FIRE PIT COLLECTIVE
An incredible 100-hole hike at 44 under par for the ages
This article originally appeared on the Fire Pit Collective, a Golf Digest content partner.
Joe Hooks had June 29, 2022, circled on his calendar for months. “My friend Roger Steele, who is a Youth on Course ambassador, asked me to play in his group for the 100 hole hike, so I wanted to make sure I’d be available.”
Hooks is a 29-year-old mini-tour player from Detroit, Michigan. “I want help to make golf a reality for kids that look like me,” said Hooks, who is African-American. “That’s why I support Youth on Course. They are an immediate and concrete solution to take away the barrier of cost. And that’s a big deal in communities of color. Through Youth on Course, kids can play golf for just $5 at over 1,800 courses around the country.”
Youth on Course has raised over $650,000 to date this year in the 100 Hole Hike initiative thanks to golfers who commit to playing 100 holes of golf, on foot, at 11 sites across the United States. Hooks joined forces with Steele’s Team HIPE, alongside Rory Blacklroy, Aaron Ross and Keith Lally, at Sweetens Cove in rural South Pittsburg, Tennessee. For the unfamiliar, Sweetens Cove is a nine-hole dreamscape of a golf course. Team HIPE would play the course 11 times (plus one extra hole) to get their quota of 100 holes. Hooks would play them in an unbelievable 44 under par.
5 a.m.: The 100 Hole Hike Begins
“Roger’s flight gets delayed so it’s just four of us on the 9th tee at 5 a.m.,” Hooks said. “We also had our sherpa Ryan Hardenbrook, who’s a member at Sweetens, keeping score and taking care of us.” Hooks opened with an easy par on the par-3 9th. He birdied his second hole, the par-5 1st hole. From there things become a little hazy. “The early part of the round, I’m not gonna lie, that’s kind of all a blur,” Hooks recalled. “Probably because of the significant events that happened four hours into the day.”
At about 9 o’clock in the morning, the first significant event happened. Hooks came to the par-5 1st hole for the third time. He pulled out driver. “I beat that drive, bro. That drive went close to 350,” Hooks claimed. “I was in the fairway, had a little 7-iron left and holed out. It was crazy, bro. Crazy.”
Crazy is one way to put it. Roger Steele, who had just arrived at Sweetens Cove after travel delays, said, “The first thing I heard when I got out the car was them screaming.” Hooks had never made an albatross before. He would’ve been happy had that been the highlight of the day. But there would be more. Many, many more.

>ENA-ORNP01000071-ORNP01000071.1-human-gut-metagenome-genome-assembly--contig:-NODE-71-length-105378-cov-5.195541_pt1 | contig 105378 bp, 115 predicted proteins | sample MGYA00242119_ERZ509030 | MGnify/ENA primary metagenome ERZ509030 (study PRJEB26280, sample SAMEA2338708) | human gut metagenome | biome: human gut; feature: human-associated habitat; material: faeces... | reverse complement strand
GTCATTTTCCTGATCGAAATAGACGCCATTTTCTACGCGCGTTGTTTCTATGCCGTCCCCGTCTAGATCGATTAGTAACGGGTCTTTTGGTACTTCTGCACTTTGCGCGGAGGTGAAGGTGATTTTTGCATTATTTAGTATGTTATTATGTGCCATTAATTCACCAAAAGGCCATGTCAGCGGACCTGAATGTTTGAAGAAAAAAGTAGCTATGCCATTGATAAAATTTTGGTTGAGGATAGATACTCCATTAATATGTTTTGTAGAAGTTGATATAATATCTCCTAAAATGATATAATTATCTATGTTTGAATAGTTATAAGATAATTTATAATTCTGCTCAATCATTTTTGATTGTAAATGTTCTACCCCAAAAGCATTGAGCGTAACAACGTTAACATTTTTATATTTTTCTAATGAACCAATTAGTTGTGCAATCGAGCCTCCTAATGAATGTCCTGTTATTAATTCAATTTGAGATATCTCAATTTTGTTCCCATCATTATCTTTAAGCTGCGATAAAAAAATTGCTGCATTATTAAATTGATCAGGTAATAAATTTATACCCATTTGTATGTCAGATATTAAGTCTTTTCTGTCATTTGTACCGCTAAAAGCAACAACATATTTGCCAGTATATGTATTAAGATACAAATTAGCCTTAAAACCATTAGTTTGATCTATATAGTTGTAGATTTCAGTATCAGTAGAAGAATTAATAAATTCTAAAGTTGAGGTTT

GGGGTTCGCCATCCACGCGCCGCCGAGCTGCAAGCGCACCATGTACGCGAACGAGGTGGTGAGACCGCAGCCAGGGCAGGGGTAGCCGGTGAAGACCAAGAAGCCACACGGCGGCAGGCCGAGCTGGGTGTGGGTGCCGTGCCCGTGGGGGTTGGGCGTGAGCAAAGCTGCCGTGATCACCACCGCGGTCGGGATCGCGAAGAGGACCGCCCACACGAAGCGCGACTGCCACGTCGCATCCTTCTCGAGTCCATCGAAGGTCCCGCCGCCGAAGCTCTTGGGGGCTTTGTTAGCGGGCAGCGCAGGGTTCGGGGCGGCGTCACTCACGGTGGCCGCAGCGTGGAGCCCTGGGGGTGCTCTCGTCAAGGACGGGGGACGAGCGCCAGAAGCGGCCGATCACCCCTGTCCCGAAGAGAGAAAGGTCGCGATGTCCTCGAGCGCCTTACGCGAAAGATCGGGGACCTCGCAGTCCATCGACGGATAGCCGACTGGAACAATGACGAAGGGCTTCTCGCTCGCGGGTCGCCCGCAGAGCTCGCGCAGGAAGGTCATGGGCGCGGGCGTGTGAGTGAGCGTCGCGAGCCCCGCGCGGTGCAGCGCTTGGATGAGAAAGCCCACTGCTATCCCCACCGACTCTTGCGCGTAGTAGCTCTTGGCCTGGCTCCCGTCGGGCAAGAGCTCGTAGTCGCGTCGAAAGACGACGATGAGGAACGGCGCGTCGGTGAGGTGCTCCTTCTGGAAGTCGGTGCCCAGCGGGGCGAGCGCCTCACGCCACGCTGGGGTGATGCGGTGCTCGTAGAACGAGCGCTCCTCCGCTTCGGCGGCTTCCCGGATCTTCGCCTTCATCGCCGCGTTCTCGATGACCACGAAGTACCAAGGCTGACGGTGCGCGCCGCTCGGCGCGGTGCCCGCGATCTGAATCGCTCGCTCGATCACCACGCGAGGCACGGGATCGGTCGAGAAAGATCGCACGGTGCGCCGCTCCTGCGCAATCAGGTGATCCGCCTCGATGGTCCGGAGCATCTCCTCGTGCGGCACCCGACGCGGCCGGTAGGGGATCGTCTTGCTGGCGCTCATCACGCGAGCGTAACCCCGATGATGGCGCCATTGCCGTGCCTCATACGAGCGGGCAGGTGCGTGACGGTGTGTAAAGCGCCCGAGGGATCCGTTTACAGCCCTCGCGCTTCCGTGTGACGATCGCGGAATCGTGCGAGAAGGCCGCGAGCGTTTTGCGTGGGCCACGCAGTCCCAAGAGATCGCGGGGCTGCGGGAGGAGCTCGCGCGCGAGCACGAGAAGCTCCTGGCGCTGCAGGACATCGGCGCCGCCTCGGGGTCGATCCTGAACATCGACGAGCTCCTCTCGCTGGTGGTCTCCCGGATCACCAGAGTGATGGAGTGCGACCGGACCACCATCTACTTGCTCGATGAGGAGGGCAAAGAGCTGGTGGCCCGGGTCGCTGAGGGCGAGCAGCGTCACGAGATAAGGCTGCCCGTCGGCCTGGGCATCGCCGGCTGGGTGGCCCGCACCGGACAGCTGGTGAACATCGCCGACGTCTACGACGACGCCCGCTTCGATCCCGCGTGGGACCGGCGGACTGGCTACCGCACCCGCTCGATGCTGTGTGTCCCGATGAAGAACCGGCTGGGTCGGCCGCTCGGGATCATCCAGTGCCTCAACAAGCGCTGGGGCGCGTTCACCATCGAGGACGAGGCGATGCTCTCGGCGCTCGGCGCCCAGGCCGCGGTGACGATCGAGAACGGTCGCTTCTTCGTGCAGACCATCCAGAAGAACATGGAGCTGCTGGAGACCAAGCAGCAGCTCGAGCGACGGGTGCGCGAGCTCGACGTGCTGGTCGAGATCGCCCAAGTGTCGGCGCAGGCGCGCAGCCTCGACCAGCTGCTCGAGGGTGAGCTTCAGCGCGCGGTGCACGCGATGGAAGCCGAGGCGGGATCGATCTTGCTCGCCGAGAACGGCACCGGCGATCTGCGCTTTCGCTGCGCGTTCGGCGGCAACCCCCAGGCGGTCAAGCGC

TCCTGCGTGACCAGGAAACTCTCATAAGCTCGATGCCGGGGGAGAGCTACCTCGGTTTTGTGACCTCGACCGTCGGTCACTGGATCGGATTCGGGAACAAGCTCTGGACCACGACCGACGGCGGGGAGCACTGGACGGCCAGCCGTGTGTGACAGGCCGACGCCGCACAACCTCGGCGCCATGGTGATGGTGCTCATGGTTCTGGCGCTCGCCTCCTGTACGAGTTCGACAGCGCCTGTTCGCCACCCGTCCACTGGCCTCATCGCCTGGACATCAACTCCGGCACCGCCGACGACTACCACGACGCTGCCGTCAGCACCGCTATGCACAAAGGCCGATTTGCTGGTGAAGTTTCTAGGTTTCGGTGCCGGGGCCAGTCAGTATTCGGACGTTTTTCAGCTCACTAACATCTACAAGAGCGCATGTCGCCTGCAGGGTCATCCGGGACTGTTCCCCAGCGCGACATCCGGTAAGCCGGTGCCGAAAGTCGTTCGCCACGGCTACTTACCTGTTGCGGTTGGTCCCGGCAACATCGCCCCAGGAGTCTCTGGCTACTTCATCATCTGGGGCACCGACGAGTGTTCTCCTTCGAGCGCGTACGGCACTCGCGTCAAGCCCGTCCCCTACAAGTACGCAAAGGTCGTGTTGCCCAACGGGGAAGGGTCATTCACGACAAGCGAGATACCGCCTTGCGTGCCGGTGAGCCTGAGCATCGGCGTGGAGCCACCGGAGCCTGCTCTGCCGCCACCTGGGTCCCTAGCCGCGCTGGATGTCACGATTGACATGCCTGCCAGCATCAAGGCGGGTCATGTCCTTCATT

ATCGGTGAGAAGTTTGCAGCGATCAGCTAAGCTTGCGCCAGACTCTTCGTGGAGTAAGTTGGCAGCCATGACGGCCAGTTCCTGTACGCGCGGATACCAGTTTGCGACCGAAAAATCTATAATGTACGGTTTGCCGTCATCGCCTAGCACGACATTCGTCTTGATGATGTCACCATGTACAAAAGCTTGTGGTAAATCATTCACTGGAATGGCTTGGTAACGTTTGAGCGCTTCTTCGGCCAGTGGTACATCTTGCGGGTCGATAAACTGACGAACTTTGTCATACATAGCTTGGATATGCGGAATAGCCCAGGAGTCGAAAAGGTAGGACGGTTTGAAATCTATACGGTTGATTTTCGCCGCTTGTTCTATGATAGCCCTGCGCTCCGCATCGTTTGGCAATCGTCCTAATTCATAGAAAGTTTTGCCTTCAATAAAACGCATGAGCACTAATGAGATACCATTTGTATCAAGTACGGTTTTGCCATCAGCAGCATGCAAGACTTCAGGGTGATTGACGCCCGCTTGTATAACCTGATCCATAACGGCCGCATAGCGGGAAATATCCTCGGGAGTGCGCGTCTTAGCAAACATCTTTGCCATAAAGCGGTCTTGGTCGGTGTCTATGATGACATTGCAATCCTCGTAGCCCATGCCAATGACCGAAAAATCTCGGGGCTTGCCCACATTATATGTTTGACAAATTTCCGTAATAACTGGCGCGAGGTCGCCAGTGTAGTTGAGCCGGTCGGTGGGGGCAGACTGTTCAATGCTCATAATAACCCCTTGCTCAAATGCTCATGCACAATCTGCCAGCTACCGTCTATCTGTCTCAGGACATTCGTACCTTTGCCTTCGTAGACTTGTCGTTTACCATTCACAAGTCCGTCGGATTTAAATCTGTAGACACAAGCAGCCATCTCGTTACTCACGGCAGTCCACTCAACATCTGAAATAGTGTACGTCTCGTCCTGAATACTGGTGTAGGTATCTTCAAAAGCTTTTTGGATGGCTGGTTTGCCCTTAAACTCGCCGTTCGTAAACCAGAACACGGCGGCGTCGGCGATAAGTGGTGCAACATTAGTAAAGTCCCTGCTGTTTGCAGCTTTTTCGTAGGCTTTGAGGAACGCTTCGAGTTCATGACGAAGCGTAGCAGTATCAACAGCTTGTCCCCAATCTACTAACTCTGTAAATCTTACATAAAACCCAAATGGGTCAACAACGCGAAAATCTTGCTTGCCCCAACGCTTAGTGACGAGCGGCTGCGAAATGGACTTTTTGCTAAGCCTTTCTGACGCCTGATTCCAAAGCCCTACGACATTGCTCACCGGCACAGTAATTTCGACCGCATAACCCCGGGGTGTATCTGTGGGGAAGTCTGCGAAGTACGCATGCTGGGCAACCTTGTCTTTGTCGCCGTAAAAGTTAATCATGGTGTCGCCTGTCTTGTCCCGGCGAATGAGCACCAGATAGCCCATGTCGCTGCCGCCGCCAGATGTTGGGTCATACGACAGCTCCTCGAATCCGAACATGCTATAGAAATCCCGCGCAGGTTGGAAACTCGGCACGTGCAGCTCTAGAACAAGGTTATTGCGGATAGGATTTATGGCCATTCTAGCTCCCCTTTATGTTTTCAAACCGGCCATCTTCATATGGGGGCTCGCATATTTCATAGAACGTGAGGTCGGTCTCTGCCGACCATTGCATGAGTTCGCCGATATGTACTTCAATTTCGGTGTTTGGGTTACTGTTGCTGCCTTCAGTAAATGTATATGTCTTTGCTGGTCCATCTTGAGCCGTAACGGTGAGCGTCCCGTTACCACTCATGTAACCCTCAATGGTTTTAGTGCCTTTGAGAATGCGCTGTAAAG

The 12-Hole Heater
Starting with the albatross, Hooks would go on a run like no other. “At that point in time, I just started to get locked in on going absolutely crazy,” said Hooks, who is one of the players featured in the Fire Pit Collective’s “The Grind” docuseries. “I felt like I could hole out every shot.” He made an eagle two holes after the albatross. “As you can imagine, I was definitely feeling myself, for lack of a better word.”
Feeling himself in the figurative sense, Hooks came to the 125-yard 4th hole at Sweetens Cove. He aced it. Of course he did, right? Why not. Within a 12-hole stretch, Hooks would make an albatross, an eagle and a hole-in-one. All in the name of charity. Team HIPE was, indeed, HYPE.
Over the course of a day that started at 5 o’clock in the morning and ended just past 7:30 in the evening, Joe Hooks played 100 holes. He walked all of them in temperatures that approached 90 degrees. He made a total of four bogeys. He never made a double bogey. He carded three eagles. The albatross and the ace you already know about. Amazingly, he never birdied the 7th hole in 11 tries. Teammate Rory Blacklroy, however, made eagle on 7. I asked Hooks if any of his teammates came close to matching his ridiculous score. “No,” he said without hesitation. “Rory was making too many bogeys.”
In the end, Hooks and Roger Steele’s Team HIPE raised over $50,000 for Youth on Course. Thanks to their effort and the work of people from Pebble Beach to Palm Beach getting involved, kids are going to get to play golf for just $5. It’s not too late to donate if you want to be part of breaking down barriers for kids who want to play golf.